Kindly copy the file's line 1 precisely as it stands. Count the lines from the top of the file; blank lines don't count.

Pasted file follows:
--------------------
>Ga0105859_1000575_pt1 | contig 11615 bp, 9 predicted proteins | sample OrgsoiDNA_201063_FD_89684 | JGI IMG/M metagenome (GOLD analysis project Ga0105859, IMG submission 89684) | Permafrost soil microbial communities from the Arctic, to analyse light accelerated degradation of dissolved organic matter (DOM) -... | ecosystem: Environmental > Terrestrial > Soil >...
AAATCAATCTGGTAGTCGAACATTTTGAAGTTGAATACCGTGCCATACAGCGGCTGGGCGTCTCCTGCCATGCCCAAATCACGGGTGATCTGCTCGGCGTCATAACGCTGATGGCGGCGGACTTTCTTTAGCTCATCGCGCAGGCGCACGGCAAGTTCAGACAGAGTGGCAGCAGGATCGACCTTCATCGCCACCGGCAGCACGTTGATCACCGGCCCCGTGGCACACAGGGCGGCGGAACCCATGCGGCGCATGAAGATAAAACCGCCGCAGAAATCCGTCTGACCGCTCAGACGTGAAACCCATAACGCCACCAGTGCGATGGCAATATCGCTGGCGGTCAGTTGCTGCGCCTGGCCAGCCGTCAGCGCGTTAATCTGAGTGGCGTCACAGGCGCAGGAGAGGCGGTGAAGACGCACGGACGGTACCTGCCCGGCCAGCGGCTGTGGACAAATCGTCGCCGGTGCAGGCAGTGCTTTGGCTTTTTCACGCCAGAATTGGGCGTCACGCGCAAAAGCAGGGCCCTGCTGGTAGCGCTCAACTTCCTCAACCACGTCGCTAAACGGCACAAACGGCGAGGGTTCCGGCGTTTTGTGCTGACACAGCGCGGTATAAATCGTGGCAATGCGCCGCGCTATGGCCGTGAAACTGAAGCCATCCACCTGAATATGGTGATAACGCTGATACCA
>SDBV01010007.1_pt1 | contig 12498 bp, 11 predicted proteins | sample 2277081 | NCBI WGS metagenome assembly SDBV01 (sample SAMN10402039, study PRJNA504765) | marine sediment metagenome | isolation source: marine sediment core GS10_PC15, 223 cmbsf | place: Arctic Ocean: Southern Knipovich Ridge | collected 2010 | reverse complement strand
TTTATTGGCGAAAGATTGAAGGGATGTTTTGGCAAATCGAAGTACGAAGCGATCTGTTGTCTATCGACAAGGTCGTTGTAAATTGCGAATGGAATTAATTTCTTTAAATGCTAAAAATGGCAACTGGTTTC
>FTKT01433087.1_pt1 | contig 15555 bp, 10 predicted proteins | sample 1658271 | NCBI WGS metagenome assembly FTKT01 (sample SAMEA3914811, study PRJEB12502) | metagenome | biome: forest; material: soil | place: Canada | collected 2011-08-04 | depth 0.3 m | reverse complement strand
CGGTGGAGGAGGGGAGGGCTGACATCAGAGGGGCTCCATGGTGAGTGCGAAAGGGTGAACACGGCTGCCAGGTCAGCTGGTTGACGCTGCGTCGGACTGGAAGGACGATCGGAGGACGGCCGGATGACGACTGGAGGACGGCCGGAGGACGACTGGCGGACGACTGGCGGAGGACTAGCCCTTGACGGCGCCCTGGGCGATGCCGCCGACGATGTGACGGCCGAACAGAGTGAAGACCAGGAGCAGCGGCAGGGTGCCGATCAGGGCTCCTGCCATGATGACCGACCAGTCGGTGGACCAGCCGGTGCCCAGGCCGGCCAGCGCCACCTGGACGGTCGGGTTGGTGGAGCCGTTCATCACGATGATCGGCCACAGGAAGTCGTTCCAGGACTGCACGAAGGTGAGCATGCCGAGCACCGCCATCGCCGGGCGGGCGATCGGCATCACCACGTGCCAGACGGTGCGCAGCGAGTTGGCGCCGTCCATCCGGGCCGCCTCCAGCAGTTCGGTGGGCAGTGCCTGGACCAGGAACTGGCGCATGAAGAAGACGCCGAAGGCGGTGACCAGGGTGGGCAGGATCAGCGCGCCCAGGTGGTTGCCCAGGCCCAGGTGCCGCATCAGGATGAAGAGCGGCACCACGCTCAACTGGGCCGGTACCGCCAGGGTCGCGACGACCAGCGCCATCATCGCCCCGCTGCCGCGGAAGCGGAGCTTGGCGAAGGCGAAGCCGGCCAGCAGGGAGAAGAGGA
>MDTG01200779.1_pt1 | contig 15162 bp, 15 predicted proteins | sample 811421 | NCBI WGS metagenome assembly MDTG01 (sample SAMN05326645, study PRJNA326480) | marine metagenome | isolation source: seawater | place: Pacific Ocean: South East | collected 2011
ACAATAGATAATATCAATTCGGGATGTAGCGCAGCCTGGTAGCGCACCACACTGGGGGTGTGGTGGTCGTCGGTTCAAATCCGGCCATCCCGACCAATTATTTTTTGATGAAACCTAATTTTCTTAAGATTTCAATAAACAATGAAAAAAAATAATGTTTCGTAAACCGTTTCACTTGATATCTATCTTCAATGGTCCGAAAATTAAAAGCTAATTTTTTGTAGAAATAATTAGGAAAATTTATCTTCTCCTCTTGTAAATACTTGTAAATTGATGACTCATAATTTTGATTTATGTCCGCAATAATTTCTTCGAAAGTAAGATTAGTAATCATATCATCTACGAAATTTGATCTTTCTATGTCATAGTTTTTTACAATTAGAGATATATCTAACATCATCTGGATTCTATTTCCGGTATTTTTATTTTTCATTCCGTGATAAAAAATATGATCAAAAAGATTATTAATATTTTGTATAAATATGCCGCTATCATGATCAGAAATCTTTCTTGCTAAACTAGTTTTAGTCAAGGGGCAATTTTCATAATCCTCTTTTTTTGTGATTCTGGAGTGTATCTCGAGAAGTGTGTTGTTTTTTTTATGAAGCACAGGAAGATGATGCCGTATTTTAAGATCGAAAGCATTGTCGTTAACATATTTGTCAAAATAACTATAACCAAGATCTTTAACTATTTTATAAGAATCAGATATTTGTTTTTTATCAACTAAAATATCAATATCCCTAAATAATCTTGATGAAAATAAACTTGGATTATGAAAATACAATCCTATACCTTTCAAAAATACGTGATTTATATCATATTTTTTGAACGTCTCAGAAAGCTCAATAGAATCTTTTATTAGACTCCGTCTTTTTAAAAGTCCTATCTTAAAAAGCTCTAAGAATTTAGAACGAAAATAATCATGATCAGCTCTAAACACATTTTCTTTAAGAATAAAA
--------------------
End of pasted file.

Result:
>Ga0105859_1000575_pt1 | contig 11615 bp, 9 predicted proteins | sample OrgsoiDNA_201063_FD_89684 | JGI IMG/M metagenome (GOLD analysis project Ga0105859, IMG submission 89684) | Permafrost soil microbial communities from the Arctic, to analyse light accelerated degradation of dissolved organic matter (DOM) -... | ecosystem: Environmental > Terrestrial > Soil >...